In the past couple of months I have been providing a client with daily market updates for GB, looking at demand, imports and wind generation. What I noticed was that during periods of high wind generation in December and January, GB also attracted significant electricity imports, however during the cold spell when wind generation was lower, imports were also lower and exports higher. So, I decided to see whether this was part of a wider trend. Taking my two year dataset, I considered the times when wind generation was high (above one standard deviation from the mean) or low (below one standard deviation from the mean).

In 11% of hours there was high wind in both GB and the other countries, and in 13% of hours wind was low in all countries – that is significant, as 13% is close to one day per week. During 8% of hours it was windy in all countries and GB imported, and in 5% of hours it was not windy in all countries and GB exported. GB exported in 7% of hours when it had low wind generation and received imports in 13% hours when it had high wind generation (regardless of the wind levels in the other countries).

The data don’t entirely support the anecdotal evidence of the past couple of months, but nor do they suggest that interconnectors provide reliability in times of high GB demand. It’s likely that the high volume of overall exports in 2022-23 was due to the specific challenges in France and Norway during 2022 when large parts of the French nuclear fleet were offline due to the stress corrosion problem and Norway faced 20-year reservoir lows in its hydro-dominated electricity system.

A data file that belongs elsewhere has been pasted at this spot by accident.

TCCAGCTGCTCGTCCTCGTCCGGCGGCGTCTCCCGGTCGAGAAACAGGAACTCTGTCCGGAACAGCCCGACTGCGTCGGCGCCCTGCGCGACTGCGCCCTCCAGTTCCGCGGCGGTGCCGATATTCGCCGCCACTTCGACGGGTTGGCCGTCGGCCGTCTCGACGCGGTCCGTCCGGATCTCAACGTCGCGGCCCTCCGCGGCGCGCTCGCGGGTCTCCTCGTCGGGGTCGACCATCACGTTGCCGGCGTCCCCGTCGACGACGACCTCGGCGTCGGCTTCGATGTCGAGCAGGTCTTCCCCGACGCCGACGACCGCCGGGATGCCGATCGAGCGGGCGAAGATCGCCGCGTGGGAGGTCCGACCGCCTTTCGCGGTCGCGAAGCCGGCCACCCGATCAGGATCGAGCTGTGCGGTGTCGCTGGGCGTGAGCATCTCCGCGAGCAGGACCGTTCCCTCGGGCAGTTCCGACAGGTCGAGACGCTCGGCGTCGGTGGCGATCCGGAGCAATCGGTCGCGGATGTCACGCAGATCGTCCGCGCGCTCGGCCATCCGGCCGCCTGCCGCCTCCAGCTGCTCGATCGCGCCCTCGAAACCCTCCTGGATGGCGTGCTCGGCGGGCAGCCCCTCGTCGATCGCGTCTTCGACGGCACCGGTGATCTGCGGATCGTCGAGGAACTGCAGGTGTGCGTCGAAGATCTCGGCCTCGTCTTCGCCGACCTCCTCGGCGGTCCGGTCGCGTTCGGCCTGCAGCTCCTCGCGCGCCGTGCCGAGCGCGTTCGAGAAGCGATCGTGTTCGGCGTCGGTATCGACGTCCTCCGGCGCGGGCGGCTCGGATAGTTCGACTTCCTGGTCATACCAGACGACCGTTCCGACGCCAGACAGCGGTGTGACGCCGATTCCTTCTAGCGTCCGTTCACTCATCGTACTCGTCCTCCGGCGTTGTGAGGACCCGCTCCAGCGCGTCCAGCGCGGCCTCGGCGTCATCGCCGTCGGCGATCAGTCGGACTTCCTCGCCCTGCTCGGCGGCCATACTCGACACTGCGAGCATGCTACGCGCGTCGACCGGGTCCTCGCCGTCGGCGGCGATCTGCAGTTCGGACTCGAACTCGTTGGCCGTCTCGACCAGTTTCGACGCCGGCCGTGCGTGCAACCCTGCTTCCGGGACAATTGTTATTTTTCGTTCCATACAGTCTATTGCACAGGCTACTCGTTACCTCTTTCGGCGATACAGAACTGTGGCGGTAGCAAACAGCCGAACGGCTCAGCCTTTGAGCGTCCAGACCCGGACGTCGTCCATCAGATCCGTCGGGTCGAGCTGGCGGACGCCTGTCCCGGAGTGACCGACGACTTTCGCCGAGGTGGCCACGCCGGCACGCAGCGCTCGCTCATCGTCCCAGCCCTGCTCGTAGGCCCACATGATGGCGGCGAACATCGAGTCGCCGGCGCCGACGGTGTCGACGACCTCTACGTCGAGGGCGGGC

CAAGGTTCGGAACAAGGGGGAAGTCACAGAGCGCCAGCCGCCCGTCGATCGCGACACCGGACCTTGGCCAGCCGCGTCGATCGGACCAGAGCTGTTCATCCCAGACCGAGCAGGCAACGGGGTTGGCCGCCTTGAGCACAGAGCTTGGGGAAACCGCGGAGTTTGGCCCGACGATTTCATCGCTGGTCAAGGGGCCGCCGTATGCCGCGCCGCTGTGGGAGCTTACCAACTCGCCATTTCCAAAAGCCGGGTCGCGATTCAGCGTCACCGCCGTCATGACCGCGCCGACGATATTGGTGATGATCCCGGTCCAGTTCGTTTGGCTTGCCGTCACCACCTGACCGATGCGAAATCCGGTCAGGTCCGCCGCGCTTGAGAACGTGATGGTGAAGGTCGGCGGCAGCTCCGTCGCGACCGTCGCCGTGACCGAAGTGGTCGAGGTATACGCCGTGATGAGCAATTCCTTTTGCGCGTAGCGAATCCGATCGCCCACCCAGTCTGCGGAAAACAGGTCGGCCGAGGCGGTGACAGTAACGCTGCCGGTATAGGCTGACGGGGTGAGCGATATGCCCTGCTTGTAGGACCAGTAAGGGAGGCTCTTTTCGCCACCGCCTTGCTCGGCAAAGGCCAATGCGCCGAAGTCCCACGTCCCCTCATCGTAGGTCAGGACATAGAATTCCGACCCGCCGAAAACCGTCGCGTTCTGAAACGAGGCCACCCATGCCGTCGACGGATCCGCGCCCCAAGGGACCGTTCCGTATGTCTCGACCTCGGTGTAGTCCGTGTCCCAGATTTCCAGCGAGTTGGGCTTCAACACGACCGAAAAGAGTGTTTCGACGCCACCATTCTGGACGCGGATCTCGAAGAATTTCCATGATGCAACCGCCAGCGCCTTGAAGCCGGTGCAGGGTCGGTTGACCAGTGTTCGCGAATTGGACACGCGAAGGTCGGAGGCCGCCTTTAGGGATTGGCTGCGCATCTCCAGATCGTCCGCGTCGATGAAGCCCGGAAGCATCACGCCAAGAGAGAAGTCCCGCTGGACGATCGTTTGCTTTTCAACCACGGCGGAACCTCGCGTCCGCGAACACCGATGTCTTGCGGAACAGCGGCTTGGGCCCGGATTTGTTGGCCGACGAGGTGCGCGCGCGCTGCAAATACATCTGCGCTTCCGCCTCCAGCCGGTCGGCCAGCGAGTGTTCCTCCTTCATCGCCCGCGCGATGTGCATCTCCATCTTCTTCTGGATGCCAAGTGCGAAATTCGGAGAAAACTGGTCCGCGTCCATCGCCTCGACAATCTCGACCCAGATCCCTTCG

But the French fleet is aging and this was the second time in six years that a systemic problem had taken large parts of the fleet out of action. The French nuclear regulator has indicated it may not be the last time. Meanwhile, while Norway’s reservoirs may not see such lows again for some time, the country has gone notably lukewarm on exporting electricity since it opened its interconnectors with Britain and Germany in 2021. Not only has the country amended its Energy Act to allow it to restrict exports if it is experiencing domestic system stress, it has proposed a further amendment to allow restrictions in case of potential domestic shortages.

“We must have control that we have enough power in Norway. The bottom line for this is our own security of supply. We must be sure that we always have enough water in our reservoirs. There must always be electricity in the socket and we must have enough power for our industry,”– Jonas Gahr Støre, Prime Minister of Norway

In addition, the Norwegian Finance Minister, Trygve Slagsvold Vedum, has said two of the interconnectors between Norway and Denmark (Skagerrak 1 and 2) should not be replaced when they reach the end of their lives in the next year or so. While Energy Minister Terje Aasland, takes a different view, each minister appears to reflect the position of their party (the current Norwegian Government is a coalition between Vedum’s Centre Party and Aasland’s Labour Party). This comes after Norway refused to licence the proposed 1.4 GW NorthConnect interconnector between Norway and Scotland last year. Norway is also considering taxing electricity exports in a bid to keep domestic electricity prices down. 70% of Norwegians believe that high power prices in the country are caused by cross border power cables, creating political opposition to greater interconnection with neighbouring countries.